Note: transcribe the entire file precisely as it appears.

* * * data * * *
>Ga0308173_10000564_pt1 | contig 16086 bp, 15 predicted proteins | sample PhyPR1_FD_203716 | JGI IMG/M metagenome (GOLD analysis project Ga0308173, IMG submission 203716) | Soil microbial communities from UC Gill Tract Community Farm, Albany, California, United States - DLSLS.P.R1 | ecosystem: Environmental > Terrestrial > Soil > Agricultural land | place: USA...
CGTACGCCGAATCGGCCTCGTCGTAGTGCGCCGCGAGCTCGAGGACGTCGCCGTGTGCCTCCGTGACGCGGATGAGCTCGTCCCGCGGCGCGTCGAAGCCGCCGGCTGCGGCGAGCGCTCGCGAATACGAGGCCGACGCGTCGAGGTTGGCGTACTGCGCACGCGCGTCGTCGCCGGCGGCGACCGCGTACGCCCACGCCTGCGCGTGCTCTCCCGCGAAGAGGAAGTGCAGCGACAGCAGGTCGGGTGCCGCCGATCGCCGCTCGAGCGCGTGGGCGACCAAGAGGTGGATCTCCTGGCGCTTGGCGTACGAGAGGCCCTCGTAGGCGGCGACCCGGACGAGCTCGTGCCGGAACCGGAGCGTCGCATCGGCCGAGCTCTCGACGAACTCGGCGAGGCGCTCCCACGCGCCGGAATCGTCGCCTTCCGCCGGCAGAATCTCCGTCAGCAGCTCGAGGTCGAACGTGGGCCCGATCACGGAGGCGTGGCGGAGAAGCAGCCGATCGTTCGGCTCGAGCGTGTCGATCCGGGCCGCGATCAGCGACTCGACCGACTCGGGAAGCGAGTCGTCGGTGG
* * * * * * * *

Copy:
>Ga0308173_10000564_pt1 | contig 16086 bp, 15 predicted proteins | sample PhyPR1_FD_203716 | JGI IMG/M metagenome (GOLD analysis project Ga0308173, IMG submission 203716) | Soil microbial communities from UC Gill Tract Community Farm, Albany, California, United States - DLSLS.P.R1 | ecosystem: Environmental > Terrestrial > Soil > Agricultural land | place: USA...
CGTACGCCGAATCGGCCTCGTCGTAGTGCGCCGCGAGCTCGAGGACGTCGCCGTGTGCCTCCGTGACGCGGATGAGCTCGTCCCGCGGCGCGTCGAAGCCGCCGGCTGCGGCGAGCGCTCGCGAATACGAGGCCGACGCGTCGAGGTTGGCGTACTGCGCACGCGCGTCGTCGCCGGCGGCGACCGCGTACGCCCACGCCTGCGCGTGCTCTCCCGCGAAGAGGAAGTGCAGCGACAGCAGGTCGGGTGCCGCCGATCGCCGCTCGAGCGCGTGGGCGACCAAGAGGTGGATCTCCTGGCGCTTGGCGTACGAGAGGCCCTCGTAGGCGGCGACCCGGACGAGCTCGTGCCGGAACCGGAGCGTCGCATCGGCCGAGCTCTCGACGAACTCGGCGAGGCGCTCCCACGCGCCGGAATCGTCGCCTTCCGCCGGCAGAATCTCCGTCAGCAGCTCGAGGTCGAACGTGGGCCCGATCACGGAGGCGTGGCGGAGAAGCAGCCGATCGTTCGGCTCGAGCGTGTCGATCCGGGCCGCGATCAGCGACTCGACCGACTCGGGAAGCGAGTCGTCGGTGG